Corporate Directors’ Pay Rose 6%, Cash Component Flat

Growth in stock-based awards drives increase; use of fixed retainers up

By Stephen Miller, CEBS Sep 26, 2014

Total pay for outside directors at the largest U.S. corporations increased by 6 percent in 2013, fueled by higher stock-based compensation, according to a September 2014 analysis by Towers Watson.

The study found that cash compensation remained flat for the first time since 2007, when proxy disclosure rules were enacted requiring companies to report actual values received by directors in summary compensation tables.

Total compensation includes cash pay and annual or recurring stock awards.

According to the firm’s annual analysis of director compensation at Fortune 500 companies:

Median total direct compensation for directors climbed 6 percent last year, to nearly $240,000, up from $227,000 in 2012. The increase was double the 3 percent increase in director total compensation in 2012.

The median value of cash compensation remained flat last year at $100,000, while compensation from annual and recurring stock awards increased 4 percent, to $130,500, the largest increase since 2011.

More than half (56 percent) of directors’ pay in 2013 was delivered through stock compensation, up slightly from 55 percent in 2012.

Fewer Per-Meeting Fees

According to the analysis, the annual cash board retainer (or fixed fee, in contrast to per-meeting fees) remained flat in 2013 at $80,000, but the use of retainers for serving on a board committee has continued to increase.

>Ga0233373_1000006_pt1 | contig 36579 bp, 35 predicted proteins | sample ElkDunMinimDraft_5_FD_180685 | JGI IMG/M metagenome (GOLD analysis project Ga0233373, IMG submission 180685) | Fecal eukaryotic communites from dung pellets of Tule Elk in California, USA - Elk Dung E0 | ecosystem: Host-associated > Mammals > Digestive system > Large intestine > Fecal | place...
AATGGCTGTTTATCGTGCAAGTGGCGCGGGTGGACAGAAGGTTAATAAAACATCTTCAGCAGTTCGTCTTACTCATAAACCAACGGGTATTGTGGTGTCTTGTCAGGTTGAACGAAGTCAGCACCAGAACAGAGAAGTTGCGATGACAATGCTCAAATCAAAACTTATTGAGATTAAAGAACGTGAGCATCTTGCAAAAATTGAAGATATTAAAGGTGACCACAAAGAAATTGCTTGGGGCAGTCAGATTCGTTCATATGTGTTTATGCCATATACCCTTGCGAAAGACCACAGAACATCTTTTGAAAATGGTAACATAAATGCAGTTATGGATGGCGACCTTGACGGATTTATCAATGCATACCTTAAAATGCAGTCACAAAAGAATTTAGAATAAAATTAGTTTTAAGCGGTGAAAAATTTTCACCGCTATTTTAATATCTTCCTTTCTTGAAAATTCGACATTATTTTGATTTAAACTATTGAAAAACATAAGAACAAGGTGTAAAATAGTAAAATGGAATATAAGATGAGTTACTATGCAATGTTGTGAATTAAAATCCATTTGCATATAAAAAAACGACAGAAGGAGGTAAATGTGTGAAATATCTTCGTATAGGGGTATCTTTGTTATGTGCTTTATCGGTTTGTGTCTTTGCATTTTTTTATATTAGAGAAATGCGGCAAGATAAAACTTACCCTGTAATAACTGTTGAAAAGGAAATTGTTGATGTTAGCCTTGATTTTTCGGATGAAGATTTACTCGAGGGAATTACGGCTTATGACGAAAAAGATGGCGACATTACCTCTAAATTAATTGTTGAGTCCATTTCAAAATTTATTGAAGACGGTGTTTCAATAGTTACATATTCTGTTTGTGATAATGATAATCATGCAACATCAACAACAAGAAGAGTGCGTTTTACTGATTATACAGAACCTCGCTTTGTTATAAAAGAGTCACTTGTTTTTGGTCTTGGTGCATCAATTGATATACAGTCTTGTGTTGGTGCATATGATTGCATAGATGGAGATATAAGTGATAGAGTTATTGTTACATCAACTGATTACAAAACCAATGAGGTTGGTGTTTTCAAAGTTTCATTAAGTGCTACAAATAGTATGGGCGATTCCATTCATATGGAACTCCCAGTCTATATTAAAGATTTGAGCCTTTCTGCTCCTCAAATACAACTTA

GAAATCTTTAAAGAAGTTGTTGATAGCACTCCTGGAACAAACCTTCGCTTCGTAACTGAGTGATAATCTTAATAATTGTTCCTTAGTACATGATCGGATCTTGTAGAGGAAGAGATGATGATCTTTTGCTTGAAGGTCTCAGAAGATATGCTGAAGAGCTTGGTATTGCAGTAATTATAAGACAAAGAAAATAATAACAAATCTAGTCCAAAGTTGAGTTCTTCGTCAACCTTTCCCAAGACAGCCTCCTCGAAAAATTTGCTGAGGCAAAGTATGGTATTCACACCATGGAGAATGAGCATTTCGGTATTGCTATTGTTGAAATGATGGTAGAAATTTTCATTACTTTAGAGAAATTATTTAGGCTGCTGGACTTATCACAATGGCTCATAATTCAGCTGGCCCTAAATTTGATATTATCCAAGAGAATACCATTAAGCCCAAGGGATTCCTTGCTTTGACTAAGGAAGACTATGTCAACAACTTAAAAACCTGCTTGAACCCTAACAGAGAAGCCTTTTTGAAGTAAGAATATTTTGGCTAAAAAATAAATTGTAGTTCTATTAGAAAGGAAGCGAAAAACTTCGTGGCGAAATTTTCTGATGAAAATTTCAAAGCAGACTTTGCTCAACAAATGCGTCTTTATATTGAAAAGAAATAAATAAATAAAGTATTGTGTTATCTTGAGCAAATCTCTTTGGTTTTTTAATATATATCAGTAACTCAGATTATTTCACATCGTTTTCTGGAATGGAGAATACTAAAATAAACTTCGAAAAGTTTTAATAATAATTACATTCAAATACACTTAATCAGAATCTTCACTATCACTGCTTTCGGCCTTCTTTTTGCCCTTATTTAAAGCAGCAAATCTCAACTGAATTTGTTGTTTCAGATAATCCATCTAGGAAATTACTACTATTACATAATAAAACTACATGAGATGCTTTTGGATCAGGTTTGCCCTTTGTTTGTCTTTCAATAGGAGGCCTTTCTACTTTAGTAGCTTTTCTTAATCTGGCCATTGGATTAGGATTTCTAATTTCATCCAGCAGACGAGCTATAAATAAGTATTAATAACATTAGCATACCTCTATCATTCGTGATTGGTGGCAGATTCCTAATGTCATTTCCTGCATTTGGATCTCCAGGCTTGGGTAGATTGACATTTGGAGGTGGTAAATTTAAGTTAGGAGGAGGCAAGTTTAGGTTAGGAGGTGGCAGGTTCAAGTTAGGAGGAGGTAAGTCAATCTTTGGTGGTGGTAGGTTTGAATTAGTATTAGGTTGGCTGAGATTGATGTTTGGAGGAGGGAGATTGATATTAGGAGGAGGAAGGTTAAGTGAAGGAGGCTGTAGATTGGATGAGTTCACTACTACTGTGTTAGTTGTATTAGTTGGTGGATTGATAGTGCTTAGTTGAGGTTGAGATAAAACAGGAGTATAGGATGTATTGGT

Less than a quarter of companies (23 percent) now pay directors per-meeting fees for board meetings, while just 28 percent provide meeting fees for committee service.

Among other survey findings:

Companies continued to deliver stock compensation to outside directors primarily through full-value share grants, with 84 percent granting a single type of full-value shares.

Stock ownership guidelines and stock retention policies for directors have been adopted by most companies. In 2013, nine out of 10 Fortune 500 companies had either or both types of mandates. The median value of stock ownership required for directors subject to stock ownership guidelines increased from $350,000 in 2012 to $400,000 in 2013.

“The shift to retainers is likely to continue, as is the broader upward trajectory in director compensation,” said Todd Lippincott, North America leader of executive compensation consulting at Towers Watson, in a statement accompanying the report. “Companies will continue to monitor and evaluate their director pay programs closely as the demand for experienced and talented directors remains strong, and the time commitment and visibility of the role continues to grow.”

Stephen Miller, CEBS, is an online editor/manager for SHRM. Follow him on Twitter @SHRMsmiller.


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